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Continue reading “Ask me anything – The disclaimers edition”
In a comment to a previous post, Happy 4th of July, Akshar wrote, “in 1789 George Washington became the first democratic president of such a large nation directly at odds with the largest empire on earth.” What caught my attention were the words “large nation” and “democratic.”
Today when we talk of large nations, we figure hundreds of millions of people. But things were different in the past. By today’s standards, the newly minted United States of America was tiny, Around 1776, the total population of the 13 former colonies was around 2.5 million people. That’s less than the present population of Pune (a moderately big city by Indian standards), which is over 3 million people.
And how big was Great Britain at that time? Estimates of the population range from 7 to 10 million. That means the combined population of England, Scotland and Wales was less than half the present population of Delhi or Mumbai. Those countries had tiny populations. ∇
July 4th is generally observed as the “independence” day of the United States of America — and deservedly so. However, people usually wish each other “Happy 4th of July” and not “Happy Independence Day” (as they usually do in India instead of saying “Happy 15th of August.”)
For Americans, July 4th is special. On that day in 1776, exactly 242 years ago today (if I have my sums correct), the Declaration of Independence was adopted. Here’s a bit from the always dependable wikipedia:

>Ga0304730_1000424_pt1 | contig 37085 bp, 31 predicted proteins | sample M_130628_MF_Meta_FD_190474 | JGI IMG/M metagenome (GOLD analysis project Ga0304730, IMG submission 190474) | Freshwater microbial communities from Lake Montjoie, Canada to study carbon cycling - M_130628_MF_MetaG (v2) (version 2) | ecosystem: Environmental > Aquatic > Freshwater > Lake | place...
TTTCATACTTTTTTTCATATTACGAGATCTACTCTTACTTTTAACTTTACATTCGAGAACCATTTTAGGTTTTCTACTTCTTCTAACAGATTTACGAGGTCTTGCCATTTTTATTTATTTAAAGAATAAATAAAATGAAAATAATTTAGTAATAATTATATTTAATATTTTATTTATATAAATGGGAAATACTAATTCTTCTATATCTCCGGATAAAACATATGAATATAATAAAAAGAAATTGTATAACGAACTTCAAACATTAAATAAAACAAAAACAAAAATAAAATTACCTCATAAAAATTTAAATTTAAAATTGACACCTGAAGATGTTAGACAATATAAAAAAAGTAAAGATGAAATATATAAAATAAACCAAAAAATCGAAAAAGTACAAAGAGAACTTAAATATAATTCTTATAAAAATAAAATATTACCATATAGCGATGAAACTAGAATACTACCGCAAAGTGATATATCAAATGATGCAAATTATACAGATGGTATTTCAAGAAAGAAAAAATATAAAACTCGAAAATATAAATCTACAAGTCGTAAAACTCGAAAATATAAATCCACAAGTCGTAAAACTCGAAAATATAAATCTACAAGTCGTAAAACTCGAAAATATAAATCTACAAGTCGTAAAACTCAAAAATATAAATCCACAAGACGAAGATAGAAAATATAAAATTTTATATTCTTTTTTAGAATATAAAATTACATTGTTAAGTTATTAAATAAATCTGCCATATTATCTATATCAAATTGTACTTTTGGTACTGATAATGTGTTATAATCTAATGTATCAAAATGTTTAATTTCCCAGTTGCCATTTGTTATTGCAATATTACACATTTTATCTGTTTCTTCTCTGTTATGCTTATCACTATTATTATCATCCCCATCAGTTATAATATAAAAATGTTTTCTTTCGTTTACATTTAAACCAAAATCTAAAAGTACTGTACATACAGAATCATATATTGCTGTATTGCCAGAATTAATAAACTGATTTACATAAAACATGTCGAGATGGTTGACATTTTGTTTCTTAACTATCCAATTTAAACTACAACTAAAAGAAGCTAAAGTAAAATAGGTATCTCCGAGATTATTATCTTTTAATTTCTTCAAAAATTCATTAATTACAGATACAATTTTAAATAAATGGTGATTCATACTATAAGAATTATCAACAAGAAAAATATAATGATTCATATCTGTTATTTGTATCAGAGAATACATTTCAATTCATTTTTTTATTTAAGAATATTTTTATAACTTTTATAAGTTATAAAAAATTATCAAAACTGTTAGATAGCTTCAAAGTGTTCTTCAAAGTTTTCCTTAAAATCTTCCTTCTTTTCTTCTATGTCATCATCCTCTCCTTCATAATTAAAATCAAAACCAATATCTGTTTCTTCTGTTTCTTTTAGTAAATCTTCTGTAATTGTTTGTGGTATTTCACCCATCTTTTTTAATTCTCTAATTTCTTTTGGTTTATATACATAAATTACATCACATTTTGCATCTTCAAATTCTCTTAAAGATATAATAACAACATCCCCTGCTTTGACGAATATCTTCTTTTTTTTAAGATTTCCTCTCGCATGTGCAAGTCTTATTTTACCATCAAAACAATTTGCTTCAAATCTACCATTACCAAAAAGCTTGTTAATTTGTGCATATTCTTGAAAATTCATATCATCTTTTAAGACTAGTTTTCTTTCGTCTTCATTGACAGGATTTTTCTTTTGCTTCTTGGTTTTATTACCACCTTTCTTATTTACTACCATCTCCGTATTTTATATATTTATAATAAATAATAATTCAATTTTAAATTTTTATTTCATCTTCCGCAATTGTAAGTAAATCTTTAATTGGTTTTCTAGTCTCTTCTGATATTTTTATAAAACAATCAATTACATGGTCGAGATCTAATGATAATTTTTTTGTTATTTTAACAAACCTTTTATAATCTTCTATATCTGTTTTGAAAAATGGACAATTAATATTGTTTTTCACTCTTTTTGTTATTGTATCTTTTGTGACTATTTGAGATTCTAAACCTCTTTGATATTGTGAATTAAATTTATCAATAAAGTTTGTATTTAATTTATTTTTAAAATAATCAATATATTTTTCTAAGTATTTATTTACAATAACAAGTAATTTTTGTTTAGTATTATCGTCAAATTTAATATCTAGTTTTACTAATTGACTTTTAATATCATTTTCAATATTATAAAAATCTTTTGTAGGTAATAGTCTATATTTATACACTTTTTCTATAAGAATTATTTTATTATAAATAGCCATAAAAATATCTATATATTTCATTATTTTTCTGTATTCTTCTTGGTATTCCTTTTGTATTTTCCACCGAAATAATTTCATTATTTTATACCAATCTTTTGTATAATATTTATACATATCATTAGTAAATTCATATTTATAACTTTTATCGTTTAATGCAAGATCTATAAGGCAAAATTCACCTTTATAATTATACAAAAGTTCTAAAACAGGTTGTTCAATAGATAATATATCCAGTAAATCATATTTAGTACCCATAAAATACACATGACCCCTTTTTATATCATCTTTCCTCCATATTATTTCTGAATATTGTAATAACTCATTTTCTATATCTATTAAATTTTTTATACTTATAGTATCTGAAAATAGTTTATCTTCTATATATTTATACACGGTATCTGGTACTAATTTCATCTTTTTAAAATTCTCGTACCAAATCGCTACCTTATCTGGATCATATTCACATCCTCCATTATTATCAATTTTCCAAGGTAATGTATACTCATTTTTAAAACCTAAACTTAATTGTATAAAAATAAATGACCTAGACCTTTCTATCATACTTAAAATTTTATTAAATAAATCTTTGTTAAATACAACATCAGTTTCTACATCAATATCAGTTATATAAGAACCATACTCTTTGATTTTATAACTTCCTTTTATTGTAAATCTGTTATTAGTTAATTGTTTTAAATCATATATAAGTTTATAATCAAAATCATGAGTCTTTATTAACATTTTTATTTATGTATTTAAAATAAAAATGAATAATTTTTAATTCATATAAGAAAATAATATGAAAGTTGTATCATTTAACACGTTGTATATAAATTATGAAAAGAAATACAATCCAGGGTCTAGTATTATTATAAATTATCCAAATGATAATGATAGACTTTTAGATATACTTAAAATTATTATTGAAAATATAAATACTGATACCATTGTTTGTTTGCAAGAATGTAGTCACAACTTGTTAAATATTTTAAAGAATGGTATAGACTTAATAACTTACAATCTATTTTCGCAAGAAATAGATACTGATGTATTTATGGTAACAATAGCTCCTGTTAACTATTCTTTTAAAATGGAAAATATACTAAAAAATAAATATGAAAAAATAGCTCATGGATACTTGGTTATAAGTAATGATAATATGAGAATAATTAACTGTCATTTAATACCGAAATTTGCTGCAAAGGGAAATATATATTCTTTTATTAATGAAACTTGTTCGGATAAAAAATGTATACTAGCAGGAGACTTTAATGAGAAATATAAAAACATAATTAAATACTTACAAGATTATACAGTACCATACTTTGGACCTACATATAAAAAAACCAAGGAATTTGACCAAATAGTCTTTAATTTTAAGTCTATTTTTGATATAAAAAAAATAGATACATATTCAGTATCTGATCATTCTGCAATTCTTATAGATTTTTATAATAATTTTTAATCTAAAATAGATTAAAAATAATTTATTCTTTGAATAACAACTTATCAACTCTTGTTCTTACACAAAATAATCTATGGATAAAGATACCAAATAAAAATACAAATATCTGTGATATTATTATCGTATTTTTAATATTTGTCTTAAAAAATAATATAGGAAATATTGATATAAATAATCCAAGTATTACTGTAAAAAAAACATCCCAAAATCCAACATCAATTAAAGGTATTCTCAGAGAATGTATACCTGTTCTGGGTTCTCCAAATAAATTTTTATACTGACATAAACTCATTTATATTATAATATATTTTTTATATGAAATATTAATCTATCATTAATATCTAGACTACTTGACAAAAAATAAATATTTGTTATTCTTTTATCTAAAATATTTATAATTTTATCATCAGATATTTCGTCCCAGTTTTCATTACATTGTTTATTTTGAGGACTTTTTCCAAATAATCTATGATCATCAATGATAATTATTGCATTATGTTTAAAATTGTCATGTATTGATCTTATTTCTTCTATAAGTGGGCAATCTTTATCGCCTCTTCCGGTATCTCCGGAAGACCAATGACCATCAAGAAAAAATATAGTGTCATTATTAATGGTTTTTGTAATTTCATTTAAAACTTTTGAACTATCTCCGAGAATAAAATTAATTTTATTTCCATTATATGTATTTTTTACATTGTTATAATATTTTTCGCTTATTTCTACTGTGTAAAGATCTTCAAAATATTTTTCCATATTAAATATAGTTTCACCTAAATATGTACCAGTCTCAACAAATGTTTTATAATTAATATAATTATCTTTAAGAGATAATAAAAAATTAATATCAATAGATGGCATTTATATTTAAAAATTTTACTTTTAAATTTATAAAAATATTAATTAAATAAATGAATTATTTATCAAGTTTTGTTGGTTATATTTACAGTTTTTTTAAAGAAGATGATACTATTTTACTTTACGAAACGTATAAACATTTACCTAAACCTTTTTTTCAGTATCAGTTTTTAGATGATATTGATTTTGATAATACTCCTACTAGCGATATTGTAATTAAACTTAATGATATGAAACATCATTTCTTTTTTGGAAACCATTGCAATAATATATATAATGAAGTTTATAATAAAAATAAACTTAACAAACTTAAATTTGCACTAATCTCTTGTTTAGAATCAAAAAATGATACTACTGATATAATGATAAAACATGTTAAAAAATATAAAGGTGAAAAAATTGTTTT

During the American Revolution, the legal separation of the Thirteen Colonies from Great Britain in 1776 actually occurred on July 2, when the Second Continental Congress voted to approve a resolution of independence that had been proposed in June by Richard Henry Lee of Virginia declaring the United States independent from Great Britain’s rule. After voting for independence, Congress turned its attention to the Declaration of Independence, a statement explaining this decision, which had been prepared by a Committee of Five, with Thomas Jefferson as its principal author. Congress debated and revised the wording of the Declaration, finally approving it two days later on July 4.
So that funny fake quote above has the wrong date. Jefferson should have exclaimed that on the 1st of July, not the 3rd. Continue reading “Happy Fourth of July”